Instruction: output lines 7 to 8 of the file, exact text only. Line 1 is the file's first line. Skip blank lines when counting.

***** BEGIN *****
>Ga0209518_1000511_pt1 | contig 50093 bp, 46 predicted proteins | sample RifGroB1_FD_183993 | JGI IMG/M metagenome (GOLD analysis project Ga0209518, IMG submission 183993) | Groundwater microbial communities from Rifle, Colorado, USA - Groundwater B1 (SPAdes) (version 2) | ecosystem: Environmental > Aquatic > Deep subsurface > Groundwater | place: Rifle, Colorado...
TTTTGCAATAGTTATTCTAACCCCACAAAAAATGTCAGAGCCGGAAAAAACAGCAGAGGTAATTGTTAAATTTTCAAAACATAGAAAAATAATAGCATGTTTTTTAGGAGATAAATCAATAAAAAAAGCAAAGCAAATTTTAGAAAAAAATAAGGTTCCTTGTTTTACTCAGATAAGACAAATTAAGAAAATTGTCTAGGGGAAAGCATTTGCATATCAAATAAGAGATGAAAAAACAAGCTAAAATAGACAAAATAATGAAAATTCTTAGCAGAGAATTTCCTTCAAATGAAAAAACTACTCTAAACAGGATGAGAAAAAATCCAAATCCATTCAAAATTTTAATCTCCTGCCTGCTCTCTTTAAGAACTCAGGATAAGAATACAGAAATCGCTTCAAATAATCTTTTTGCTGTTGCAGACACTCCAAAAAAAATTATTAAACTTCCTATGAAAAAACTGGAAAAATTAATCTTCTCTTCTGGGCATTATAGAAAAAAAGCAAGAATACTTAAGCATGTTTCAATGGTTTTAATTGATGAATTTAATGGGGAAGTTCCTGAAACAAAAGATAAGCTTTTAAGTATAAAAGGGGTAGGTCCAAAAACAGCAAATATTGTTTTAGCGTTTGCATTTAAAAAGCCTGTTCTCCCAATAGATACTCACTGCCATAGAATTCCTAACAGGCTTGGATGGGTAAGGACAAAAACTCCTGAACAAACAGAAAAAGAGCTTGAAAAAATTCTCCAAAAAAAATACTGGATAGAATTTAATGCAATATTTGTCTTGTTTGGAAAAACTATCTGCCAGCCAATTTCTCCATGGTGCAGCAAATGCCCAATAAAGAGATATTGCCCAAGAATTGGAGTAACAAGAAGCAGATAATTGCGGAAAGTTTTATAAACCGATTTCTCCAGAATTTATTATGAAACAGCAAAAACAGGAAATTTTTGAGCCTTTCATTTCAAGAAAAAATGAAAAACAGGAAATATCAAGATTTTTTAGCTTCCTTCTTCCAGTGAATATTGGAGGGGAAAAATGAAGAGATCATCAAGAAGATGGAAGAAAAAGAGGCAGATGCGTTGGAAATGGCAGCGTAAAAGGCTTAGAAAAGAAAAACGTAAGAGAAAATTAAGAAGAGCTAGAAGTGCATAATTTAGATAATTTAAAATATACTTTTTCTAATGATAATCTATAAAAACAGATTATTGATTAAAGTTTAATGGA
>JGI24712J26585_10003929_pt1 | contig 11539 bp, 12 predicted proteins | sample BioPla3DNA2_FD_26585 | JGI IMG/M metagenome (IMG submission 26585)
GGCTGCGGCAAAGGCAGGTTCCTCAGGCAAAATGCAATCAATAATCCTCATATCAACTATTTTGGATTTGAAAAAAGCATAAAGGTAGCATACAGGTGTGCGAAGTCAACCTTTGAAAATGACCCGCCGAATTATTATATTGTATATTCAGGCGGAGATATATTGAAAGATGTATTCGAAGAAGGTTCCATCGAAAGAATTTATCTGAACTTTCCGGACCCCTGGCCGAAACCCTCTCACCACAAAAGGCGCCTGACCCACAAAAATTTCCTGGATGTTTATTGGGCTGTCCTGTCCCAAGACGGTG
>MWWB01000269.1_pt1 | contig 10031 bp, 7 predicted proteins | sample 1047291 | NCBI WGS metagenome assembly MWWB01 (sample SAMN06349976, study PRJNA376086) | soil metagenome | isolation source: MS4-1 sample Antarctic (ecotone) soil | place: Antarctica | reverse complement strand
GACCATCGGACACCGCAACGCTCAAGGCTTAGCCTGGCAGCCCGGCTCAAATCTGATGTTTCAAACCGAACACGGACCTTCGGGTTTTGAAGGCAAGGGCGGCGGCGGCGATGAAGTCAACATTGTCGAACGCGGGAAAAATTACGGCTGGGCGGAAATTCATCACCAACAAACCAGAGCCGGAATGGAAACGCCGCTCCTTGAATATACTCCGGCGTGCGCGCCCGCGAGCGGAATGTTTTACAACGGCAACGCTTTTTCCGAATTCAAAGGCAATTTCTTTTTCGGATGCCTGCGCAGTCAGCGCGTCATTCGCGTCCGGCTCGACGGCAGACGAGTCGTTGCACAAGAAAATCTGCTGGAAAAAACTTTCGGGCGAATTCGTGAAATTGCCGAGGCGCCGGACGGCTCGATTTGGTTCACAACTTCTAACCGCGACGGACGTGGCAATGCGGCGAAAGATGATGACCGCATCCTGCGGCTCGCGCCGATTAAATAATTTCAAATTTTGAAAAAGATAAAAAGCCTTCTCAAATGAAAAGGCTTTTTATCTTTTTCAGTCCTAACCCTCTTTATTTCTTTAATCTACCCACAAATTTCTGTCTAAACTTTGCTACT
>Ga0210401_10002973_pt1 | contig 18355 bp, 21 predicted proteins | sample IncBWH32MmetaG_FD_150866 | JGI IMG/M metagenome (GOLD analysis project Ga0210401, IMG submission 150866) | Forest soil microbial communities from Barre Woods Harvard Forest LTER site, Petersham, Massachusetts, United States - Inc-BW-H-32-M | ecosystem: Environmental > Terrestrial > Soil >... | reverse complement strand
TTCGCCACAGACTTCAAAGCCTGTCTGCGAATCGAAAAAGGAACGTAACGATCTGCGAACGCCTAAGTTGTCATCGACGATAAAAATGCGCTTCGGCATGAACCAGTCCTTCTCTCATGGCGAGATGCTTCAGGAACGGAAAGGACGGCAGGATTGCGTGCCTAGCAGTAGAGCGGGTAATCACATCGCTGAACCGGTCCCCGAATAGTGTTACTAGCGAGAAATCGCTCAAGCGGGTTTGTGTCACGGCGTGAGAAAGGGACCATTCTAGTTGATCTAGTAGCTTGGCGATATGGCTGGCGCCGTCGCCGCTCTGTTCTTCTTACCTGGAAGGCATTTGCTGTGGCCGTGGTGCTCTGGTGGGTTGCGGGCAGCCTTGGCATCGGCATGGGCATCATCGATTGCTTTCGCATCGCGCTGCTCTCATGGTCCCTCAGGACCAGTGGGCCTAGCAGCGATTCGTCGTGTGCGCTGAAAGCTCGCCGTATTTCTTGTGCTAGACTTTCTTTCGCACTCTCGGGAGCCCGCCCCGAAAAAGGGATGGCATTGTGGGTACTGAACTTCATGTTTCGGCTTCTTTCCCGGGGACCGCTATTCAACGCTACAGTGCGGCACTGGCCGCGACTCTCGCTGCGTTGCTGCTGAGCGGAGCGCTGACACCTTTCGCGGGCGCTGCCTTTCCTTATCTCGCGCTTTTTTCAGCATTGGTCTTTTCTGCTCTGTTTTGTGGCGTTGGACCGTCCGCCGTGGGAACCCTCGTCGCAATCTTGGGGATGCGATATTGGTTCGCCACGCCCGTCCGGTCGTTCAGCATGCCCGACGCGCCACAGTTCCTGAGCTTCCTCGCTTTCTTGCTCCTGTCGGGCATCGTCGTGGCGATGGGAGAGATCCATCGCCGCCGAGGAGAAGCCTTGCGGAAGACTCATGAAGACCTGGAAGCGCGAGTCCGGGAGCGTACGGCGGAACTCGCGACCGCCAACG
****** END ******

>Ga0210401_10002973_pt1 | contig 18355 bp, 21 predicted proteins | sample IncBWH32MmetaG_FD_150866 | JGI IMG/M metagenome (GOLD analysis project Ga0210401, IMG submission 150866) | Forest soil microbial communities from Barre Woods Harvard Forest LTER site, Petersham, Massachusetts, United States - Inc-BW-H-32-M | ecosystem: Environmental > Terrestrial > Soil >... | reverse complement strand
TTCGCCACAGACTTCAAAGCCTGTCTGCGAATCGAAAAAGGAACGTAACGATCTGCGAACGCCTAAGTTGTCATCGACGATAAAAATGCGCTTCGGCATGAACCAGTCCTTCTCTCATGGCGAGATGCTTCAGGAACGGAAAGGACGGCAGGATTGCGTGCCTAGCAGTAGAGCGGGTAATCACATCGCTGAACCGGTCCCCGAATAGTGTTACTAGCGAGAAATCGCTCAAGCGGGTTTGTGTCACGGCGTGAGAAAGGGACCATTCTAGTTGATCTAGTAGCTTGGCGATATGGCTGGCGCCGTCGCCGCTCTGTTCTTCTTACCTGGAAGGCATTTGCTGTGGCCGTGGTGCTCTGGTGGGTTGCGGGCAGCCTTGGCATCGGCATGGGCATCATCGATTGCTTTCGCATCGCGCTGCTCTCATGGTCCCTCAGGACCAGTGGGCCTAGCAGCGATTCGTCGTGTGCGCTGAAAGCTCGCCGTATTTCTTGTGCTAGACTTTCTTTCGCACTCTCGGGAGCCCGCCCCGAAAAAGGGATGGCATTGTGGGTACTGAACTTCATGTTTCGGCTTCTTTCCCGGGGACCGCTATTCAACGCTACAGTGCGGCACTGGCCGCGACTCTCGCTGCGTTGCTGCTGAGCGGAGCGCTGACACCTTTCGCGGGCGCTGCCTTTCCTTATCTCGCGCTTTTTTCAGCATTGGTCTTTTCTGCTCTGTTTTGTGGCGTTGGACCGTCCGCCGTGGGAACCCTCGTCGCAATCTTGGGGATGCGATATTGGTTCGCCACGCCCGTCCGGTCGTTCAGCATGCCCGACGCGCCACAGTTCCTGAGCTTCCTCGCTTTCTTGCTCCTGTCGGGCATCGTCGTGGCGATGGGAGAGATCCATCGCCGCCGAGGAGAAGCCTTGCGGAAGACTCATGAAGACCTGGAAGCGCGAGTCCGGGAGCGTACGGCGGAACTCGCGACCGCCAACG